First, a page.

Surprise! Dr. Snow’s Provocative Views and Advice Regarding the “30-Million-Word Gap”

Hart and Risley introduced the staggering “30-million-word gap” between children of different households, back in 1995. Some may call it a famous study while others may call it an infamous study. This is because it has caused quite a stir directly and indirectly; the proposed solutions tended to sprout problems of their own. In their study, Hart and Risley followed parent-child language usage (listening/speaking opportunities) in a range of different contexts. The children in the most socially disadvantaged group produced only half the number of words that the children of the “professional” families did. Hart and Risley also noted that vocabulary size is a major predictor in future scholastic success and that the vocabulary size gap among young children quickly widens from a 2:1 ratio to a 4:1 ratio in a matter of months.

When Research Goes Wrong

In recent years, the problem of “fake news” has become widely known, not just in the USA but around the world. Sensationalist headlines from dubious sources having little basis in reality are virulently shared in social media, spreading misinformation far and wide resulting in sometimes very real consequences. With this month’s issue we’re tackling a related issue, “junk science,” which often exhibits the same fundamental flaws as “fake news,” but also, fortunately, the same solutions: adopting a stance of healthy skepticism, examining the evidence, verifying the credibility of the sources, etc. In short: we need to wear our critical thinking caps when reading about science.

Why We Are Here

Assuming that, on some future date, there will still be enough people around to remember 2020, we will not have to state that it was a year of upheaval and change. And so, since we always devote our January issues to stories from subscribers, what better topic could there be than how 2020 has changed us as teachers, as humans. And that is what we offer you: thirteen stories from people all over the world about their pandemic-related growth.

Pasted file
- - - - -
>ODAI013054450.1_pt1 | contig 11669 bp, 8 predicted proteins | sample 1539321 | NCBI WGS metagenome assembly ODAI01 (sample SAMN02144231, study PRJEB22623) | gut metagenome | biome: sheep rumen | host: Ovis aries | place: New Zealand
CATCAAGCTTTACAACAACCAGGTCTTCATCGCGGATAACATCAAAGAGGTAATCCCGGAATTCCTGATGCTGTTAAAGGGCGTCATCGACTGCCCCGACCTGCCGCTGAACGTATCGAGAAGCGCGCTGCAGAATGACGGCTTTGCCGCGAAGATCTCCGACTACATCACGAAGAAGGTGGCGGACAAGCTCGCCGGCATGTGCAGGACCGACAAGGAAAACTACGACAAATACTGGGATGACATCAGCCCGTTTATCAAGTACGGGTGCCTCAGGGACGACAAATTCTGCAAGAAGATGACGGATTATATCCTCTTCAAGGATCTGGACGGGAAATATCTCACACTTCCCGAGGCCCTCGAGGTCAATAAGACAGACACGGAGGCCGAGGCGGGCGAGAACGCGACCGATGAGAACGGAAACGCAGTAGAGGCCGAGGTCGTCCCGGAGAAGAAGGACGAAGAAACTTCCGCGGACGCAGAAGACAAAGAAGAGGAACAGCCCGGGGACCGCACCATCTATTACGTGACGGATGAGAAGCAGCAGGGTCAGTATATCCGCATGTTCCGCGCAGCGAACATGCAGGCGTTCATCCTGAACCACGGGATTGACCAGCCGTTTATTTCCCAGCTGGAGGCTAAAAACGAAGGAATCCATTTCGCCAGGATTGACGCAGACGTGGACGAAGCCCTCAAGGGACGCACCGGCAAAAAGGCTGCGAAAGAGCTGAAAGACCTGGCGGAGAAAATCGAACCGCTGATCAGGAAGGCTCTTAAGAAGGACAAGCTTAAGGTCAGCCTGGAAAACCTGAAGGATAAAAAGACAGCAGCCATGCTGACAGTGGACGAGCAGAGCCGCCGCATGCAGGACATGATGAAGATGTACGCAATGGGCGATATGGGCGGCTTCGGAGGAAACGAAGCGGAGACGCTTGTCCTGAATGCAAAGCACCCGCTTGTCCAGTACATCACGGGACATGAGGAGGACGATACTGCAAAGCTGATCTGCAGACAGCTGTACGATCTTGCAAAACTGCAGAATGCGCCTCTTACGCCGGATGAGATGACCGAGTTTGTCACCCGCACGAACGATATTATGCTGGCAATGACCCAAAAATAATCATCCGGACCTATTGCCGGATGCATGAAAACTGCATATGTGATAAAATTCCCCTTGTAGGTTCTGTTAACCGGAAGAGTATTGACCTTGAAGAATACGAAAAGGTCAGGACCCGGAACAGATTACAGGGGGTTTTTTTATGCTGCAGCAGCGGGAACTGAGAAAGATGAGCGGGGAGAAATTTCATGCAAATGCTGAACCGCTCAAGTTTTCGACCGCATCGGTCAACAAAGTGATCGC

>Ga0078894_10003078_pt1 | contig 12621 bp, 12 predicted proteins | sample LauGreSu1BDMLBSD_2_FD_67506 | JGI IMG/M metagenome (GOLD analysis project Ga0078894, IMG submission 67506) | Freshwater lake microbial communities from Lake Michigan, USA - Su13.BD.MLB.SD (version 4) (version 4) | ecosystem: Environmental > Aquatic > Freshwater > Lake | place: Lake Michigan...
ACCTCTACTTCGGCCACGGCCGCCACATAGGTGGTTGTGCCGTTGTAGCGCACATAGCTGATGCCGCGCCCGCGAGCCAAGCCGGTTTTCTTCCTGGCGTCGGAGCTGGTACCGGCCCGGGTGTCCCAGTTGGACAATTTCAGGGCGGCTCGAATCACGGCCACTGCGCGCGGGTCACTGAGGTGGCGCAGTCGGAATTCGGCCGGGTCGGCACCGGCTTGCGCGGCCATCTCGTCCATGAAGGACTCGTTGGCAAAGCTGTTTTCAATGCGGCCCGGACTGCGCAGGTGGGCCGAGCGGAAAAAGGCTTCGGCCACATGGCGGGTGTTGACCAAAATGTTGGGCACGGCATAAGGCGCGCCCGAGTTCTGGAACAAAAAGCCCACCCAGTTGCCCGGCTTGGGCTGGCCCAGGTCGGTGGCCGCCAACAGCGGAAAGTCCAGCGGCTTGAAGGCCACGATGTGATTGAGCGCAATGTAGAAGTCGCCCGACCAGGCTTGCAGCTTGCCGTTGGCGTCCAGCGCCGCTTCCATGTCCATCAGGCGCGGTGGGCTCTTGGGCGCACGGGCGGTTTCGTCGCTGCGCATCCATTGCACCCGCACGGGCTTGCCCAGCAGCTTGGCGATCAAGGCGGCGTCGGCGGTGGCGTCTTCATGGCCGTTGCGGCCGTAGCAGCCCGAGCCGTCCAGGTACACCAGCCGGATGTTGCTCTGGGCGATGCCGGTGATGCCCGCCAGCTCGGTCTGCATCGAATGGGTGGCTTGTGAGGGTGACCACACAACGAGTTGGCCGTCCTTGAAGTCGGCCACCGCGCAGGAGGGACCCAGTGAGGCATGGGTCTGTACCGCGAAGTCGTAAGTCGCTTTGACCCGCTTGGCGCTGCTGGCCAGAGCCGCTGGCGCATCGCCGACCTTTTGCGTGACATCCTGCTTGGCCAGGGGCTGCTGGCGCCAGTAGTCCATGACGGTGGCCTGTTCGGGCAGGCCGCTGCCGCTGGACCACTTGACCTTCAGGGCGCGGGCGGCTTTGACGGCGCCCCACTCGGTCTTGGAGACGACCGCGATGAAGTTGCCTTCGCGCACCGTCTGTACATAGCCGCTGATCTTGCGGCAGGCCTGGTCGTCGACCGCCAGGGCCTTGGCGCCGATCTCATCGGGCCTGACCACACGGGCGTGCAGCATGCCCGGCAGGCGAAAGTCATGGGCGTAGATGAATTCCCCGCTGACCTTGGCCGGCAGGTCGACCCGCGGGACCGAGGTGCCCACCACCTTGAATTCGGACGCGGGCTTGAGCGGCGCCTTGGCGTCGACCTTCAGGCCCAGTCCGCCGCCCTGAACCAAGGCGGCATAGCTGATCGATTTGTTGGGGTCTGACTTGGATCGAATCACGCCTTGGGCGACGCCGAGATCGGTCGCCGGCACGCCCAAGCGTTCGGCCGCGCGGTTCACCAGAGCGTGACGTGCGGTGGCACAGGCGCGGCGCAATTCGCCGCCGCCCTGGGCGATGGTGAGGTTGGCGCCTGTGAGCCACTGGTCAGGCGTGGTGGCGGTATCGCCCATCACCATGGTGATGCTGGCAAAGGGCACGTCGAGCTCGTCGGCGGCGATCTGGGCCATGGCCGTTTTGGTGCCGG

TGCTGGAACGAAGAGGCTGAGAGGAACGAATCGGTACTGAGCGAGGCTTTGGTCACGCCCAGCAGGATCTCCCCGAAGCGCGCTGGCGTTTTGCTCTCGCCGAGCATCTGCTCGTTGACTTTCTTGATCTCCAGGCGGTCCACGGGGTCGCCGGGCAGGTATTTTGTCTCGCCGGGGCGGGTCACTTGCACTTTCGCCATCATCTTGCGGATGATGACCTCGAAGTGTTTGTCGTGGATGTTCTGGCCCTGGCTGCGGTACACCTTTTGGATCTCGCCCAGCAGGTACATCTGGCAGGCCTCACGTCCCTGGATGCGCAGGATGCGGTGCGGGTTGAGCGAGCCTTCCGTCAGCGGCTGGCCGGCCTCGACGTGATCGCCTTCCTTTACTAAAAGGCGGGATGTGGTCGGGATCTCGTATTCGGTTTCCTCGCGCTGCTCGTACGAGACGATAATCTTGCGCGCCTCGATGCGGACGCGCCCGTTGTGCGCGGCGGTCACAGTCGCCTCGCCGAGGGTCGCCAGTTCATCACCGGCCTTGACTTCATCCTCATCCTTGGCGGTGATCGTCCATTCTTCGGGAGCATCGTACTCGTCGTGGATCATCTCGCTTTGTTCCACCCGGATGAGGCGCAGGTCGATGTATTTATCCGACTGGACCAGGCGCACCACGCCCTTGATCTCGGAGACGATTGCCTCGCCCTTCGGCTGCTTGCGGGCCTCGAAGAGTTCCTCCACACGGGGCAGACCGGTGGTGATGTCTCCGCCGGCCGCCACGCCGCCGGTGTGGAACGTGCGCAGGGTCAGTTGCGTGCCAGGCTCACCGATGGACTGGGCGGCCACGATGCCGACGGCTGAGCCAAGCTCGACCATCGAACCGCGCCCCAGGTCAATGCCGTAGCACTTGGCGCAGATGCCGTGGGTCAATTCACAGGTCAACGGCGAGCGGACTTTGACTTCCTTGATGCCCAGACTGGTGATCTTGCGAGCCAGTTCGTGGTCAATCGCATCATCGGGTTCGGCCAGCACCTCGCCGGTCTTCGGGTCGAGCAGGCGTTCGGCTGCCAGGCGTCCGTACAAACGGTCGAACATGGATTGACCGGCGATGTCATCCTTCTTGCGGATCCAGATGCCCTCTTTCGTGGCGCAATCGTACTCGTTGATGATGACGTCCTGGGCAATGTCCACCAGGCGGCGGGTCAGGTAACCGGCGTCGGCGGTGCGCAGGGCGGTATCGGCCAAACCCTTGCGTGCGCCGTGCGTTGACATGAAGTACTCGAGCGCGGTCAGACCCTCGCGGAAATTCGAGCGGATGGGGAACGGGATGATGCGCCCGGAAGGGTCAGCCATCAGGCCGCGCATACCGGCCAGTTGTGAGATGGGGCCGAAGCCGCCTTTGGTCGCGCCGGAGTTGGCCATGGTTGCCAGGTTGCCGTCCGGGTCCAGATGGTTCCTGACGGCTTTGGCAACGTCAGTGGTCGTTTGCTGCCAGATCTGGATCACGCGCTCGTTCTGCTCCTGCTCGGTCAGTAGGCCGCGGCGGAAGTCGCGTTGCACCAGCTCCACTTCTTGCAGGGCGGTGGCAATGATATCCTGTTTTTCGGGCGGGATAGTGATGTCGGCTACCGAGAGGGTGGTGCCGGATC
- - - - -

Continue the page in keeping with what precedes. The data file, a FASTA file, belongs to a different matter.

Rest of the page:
How Can We Make Grammar Brain Friendly?

One of our major endeavors in regard to grammar is to help our learners understand it as quickly as possible, and we can only do that when we change the way we deliver it, creating a more relaxed, curiosity arousing, association provoking, interactive process. In other words, we should strive to make talking about grammar enjoyable for both the educator and learner.
The advances made over the last 30 years in neuroscience and our fundamental comprehension of how the brain functions, learns, and reacts can now assist the way that grammar is delivered, creating the necessary bridge from theory to the practical application of neuroscientific principles, transforming traditional grammar instruction through what could be called brain-friendly coaching conversations. This involves not only applying principles from neuroscience, but also changing our delivery style through the use of professional coaching skills.

Call for Contributions: Ideas & Articles

Become a Think Tank star! Here are some of the future issue topics we are thinking about. Would you, or anyone you know, like to write about any of these? Or is there another topic you’d like to recommend? Do you have any suggestions for lead-in, or just plain interesting, videos? How about writing a book review? Or sending us a story about your experiences? Contact us.

Why are Teenagers Self-absorbed Risk-takers and How Can We Turn This to Their Advantage?

“Adolescence isn’t an aberration; it’s a crucial stage of our becoming individual and social human beings.” (Sarah-Jayne Blakemore)
Teenagers: active, powerful, challengers, without fear of failure, ambitious, flexible, curious, creative, cooperative, skilled operators of technology, memorize well, a lot of chatting and laughing, low motivation, selfish, bad manners, not responsible, no planning, get bored easily, depend on SNS, like to be in a group and like to be alone, negative.

Call for Contributions: Ideas & Articles

Become a Think Tank star! Here are some of the future issue topics we are thinking about. Would you, or anyone you know, like to write about any of these? Or is there another topic you’d like to recommend? Do you have any suggestions for lead-in, or just plain interesting, videos? How about writing a book review? Or sending us a story about your experiences? Contact us.